Film and video editors and camera operators typically work in studios or in office settings. Camera operators and videographers often shoot raw footage on location.
Film and video editors held about 33,500 jobs in 2014. About 48 percent were employed by motion picture and video industries and 8 percent worked in television broadcasting. About 3 out of 10 film and video editors were self-employed in 2014.
Camera operators held about 25,400 jobs in 2014. About 28 percent worked in motion picture and video industries, and 22 percent worked in radio and television broadcasting. About 3 out of 10 camera operators were self-employed in 2014.
Film and video editors work in editing rooms by themselves, or with producers and directors, for many hours at a time. Cinematographers and operators who film movies or TV shows may film on location and be away from home for months at a time. Operators who travel must usually carry heavy equipment to their shooting locations.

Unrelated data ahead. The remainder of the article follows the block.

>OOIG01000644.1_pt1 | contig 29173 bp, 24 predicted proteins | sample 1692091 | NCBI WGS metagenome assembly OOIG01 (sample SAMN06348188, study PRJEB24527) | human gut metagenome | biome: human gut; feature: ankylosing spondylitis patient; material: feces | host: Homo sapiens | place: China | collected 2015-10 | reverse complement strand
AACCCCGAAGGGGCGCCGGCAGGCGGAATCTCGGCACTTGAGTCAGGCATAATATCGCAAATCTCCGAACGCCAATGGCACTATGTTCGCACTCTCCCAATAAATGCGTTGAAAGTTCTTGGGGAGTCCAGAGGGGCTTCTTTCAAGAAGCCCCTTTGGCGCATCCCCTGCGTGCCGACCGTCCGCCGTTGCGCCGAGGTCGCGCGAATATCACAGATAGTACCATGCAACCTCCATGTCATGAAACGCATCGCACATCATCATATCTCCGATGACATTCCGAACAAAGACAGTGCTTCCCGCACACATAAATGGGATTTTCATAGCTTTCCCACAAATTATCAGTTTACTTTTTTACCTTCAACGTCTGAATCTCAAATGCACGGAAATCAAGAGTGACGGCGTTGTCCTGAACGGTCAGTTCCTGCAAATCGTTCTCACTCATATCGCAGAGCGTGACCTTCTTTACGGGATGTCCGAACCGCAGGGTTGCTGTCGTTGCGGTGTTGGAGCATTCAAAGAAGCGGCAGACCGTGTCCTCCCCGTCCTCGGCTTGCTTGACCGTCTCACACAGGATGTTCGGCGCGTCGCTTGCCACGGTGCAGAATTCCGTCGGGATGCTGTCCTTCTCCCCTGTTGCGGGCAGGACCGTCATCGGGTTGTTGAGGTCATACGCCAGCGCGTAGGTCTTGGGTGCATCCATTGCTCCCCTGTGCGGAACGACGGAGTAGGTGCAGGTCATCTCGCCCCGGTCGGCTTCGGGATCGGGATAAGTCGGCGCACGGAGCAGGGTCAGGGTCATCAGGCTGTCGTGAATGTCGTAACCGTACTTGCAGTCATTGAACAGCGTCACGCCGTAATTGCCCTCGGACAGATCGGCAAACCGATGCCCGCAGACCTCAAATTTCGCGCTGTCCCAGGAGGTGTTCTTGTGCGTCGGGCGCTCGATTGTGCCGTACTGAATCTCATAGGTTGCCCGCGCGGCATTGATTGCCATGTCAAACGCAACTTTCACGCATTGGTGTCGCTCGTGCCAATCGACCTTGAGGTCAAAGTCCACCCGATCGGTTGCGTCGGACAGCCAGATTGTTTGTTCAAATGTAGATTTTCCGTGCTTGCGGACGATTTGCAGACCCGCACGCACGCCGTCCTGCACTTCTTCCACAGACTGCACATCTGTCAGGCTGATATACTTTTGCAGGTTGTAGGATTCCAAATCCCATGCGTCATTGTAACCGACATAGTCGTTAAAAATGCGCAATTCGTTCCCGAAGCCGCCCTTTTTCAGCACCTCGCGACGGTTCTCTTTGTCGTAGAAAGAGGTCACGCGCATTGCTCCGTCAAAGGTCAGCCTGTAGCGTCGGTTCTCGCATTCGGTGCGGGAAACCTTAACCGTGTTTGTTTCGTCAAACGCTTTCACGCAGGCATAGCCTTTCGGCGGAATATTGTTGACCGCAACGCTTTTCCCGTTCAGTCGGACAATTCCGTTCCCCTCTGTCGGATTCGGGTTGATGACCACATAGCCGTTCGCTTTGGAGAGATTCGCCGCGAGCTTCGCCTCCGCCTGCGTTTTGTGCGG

Some camera operators work in uncomfortable or even dangerous conditions, such as severe weather, military conflicts, and natural disasters. They may have to stand for long periods waiting for an event to take place. They may carry heavy equipment while on shooting assignment.
Work hours vary with the type of operator or editor, although most work full time. Those who work in broadcasting may put in additional hours to meet a deadline. Those who work in the motion picture industry may have long, irregular hours while filming, but go through a period of looking for work once a film is complete and before they are hired for their next job.